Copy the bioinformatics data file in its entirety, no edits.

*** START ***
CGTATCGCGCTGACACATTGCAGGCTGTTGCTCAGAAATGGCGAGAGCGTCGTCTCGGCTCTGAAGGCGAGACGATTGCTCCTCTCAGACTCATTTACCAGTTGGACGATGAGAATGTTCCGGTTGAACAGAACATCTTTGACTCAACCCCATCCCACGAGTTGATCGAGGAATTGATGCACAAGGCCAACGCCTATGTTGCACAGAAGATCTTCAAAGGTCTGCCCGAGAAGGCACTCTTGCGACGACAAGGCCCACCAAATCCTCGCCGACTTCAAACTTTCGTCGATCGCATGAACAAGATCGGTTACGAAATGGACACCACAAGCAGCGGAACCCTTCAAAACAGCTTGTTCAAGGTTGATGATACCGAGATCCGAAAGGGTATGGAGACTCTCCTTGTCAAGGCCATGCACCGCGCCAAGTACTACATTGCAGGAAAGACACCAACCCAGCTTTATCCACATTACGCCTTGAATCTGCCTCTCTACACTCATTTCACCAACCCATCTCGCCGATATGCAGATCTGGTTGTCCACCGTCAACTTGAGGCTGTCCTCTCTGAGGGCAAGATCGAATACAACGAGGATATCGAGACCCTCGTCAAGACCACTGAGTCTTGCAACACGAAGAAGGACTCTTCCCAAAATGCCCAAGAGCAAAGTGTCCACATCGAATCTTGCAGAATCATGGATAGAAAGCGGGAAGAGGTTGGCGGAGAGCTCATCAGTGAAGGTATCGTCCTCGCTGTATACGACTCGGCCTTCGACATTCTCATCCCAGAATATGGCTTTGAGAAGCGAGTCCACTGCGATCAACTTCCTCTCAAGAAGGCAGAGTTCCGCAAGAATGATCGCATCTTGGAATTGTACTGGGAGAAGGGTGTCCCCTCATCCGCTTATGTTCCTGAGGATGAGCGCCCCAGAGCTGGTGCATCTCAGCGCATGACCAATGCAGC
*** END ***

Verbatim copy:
CGTATCGCGCTGACACATTGCAGGCTGTTGCTCAGAAATGGCGAGAGCGTCGTCTCGGCTCTGAAGGCGAGACGATTGCTCCTCTCAGACTCATTTACCAGTTGGACGATGAGAATGTTCCGGTTGAACAGAACATCTTTGACTCAACCCCATCCCACGAGTTGATCGAGGAATTGATGCACAAGGCCAACGCCTATGTTGCACAGAAGATCTTCAAAGGTCTGCCCGAGAAGGCACTCTTGCGACGACAAGGCCCACCAAATCCTCGCCGACTTCAAACTTTCGTCGATCGCATGAACAAGATCGGTTACGAAATGGACACCACAAGCAGCGGAACCCTTCAAAACAGCTTGTTCAAGGTTGATGATACCGAGATCCGAAAGGGTATGGAGACTCTCCTTGTCAAGGCCATGCACCGCGCCAAGTACTACATTGCAGGAAAGACACCAACCCAGCTTTATCCACATTACGCCTTGAATCTGCCTCTCTACACTCATTTCACCAACCCATCTCGCCGATATGCAGATCTGGTTGTCCACCGTCAACTTGAGGCTGTCCTCTCTGAGGGCAAGATCGAATACAACGAGGATATCGAGACCCTCGTCAAGACCACTGAGTCTTGCAACACGAAGAAGGACTCTTCCCAAAATGCCCAAGAGCAAAGTGTCCACATCGAATCTTGCAGAATCATGGATAGAAAGCGGGAAGAGGTTGGCGGAGAGCTCATCAGTGAAGGTATCGTCCTCGCTGTATACGACTCGGCCTTCGACATTCTCATCCCAGAATATGGCTTTGAGAAGCGAGTCCACTGCGATCAACTTCCTCTCAAGAAGGCAGAGTTCCGCAAGAATGATCGCATCTTGGAATTGTACTGGGAGAAGGGTGTCCCCTCATCCGCTTATGTTCCTGAGGATGAGCGCCCCAGAGCTGGTGCATCTCAGCGCATGACCAATGCAGC